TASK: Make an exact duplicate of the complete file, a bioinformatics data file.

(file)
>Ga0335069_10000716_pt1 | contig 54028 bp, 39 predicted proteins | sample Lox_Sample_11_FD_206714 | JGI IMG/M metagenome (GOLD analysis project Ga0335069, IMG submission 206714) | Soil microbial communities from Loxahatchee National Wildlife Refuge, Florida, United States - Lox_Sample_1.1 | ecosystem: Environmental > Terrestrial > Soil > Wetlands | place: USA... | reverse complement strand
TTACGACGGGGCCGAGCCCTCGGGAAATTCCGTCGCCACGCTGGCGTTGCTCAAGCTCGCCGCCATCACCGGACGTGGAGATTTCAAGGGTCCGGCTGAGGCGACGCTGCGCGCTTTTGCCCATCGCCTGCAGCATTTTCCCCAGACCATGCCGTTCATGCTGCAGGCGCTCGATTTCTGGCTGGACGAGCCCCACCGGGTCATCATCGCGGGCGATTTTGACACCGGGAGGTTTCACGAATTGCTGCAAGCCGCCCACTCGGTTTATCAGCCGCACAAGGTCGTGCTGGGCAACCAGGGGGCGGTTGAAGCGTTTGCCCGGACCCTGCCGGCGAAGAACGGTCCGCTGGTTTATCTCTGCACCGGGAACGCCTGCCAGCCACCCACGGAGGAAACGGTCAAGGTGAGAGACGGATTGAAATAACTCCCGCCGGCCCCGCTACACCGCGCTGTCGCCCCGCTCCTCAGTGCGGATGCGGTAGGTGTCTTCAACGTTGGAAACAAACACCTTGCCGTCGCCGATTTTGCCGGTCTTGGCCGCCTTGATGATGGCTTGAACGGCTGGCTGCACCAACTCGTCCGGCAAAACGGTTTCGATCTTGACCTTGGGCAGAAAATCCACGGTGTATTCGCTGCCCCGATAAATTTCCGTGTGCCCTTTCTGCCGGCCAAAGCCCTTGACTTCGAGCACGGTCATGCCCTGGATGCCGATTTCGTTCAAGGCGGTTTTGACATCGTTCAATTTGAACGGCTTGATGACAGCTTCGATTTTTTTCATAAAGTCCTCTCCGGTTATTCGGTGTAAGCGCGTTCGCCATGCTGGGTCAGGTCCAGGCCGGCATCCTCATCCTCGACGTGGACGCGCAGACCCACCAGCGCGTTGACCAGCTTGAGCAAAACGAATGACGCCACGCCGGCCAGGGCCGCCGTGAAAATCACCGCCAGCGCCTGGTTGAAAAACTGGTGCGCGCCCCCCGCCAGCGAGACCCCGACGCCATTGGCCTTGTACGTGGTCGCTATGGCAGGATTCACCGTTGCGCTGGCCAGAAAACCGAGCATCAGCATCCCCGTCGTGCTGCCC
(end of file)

>Ga0335069_10000716_pt1 | contig 54028 bp, 39 predicted proteins | sample Lox_Sample_11_FD_206714 | JGI IMG/M metagenome (GOLD analysis project Ga0335069, IMG submission 206714) | Soil microbial communities from Loxahatchee National Wildlife Refuge, Florida, United States - Lox_Sample_1.1 | ecosystem: Environmental > Terrestrial > Soil > Wetlands | place: USA... | reverse complement strand
TTACGACGGGGCCGAGCCCTCGGGAAATTCCGTCGCCACGCTGGCGTTGCTCAAGCTCGCCGCCATCACCGGACGTGGAGATTTCAAGGGTCCGGCTGAGGCGACGCTGCGCGCTTTTGCCCATCGCCTGCAGCATTTTCCCCAGACCATGCCGTTCATGCTGCAGGCGCTCGATTTCTGGCTGGACGAGCCCCACCGGGTCATCATCGCGGGCGATTTTGACACCGGGAGGTTTCACGAATTGCTGCAAGCCGCCCACTCGGTTTATCAGCCGCACAAGGTCGTGCTGGGCAACCAGGGGGCGGTTGAAGCGTTTGCCCGGACCCTGCCGGCGAAGAACGGTCCGCTGGTTTATCTCTGCACCGGGAACGCCTGCCAGCCACCCACGGAGGAAACGGTCAAGGTGAGAGACGGATTGAAATAACTCCCGCCGGCCCCGCTACACCGCGCTGTCGCCCCGCTCCTCAGTGCGGATGCGGTAGGTGTCTTCAACGTTGGAAACAAACACCTTGCCGTCGCCGATTTTGCCGGTCTTGGCCGCCTTGATGATGGCTTGAACGGCTGGCTGCACCAACTCGTCCGGCAAAACGGTTTCGATCTTGACCTTGGGCAGAAAATCCACGGTGTATTCGCTGCCCCGATAAATTTCCGTGTGCCCTTTCTGCCGGCCAAAGCCCTTGACTTCGAGCACGGTCATGCCCTGGATGCCGATTTCGTTCAAGGCGGTTTTGACATCGTTCAATTTGAACGGCTTGATGACAGCTTCGATTTTTTTCATAAAGTCCTCTCCGGTTATTCGGTGTAAGCGCGTTCGCCATGCTGGGTCAGGTCCAGGCCGGCATCCTCATCCTCGACGTGGACGCGCAGACCCACCAGCGCGTTGACCAGCTTGAGCAAAACGAATGACGCCACGCCGGCCAGGGCCGCCGTGAAAATCACCGCCAGCGCCTGGTTGAAAAACTGGTGCGCGCCCCCCGCCAGCGAGACCCCGACGCCATTGGCCTTGTACGTGGTCGCTATGGCAGGATTCACCGTTGCGCTGGCCAGAAAACCGAGCATCAGCATCCCCGTCGTGCTGCCC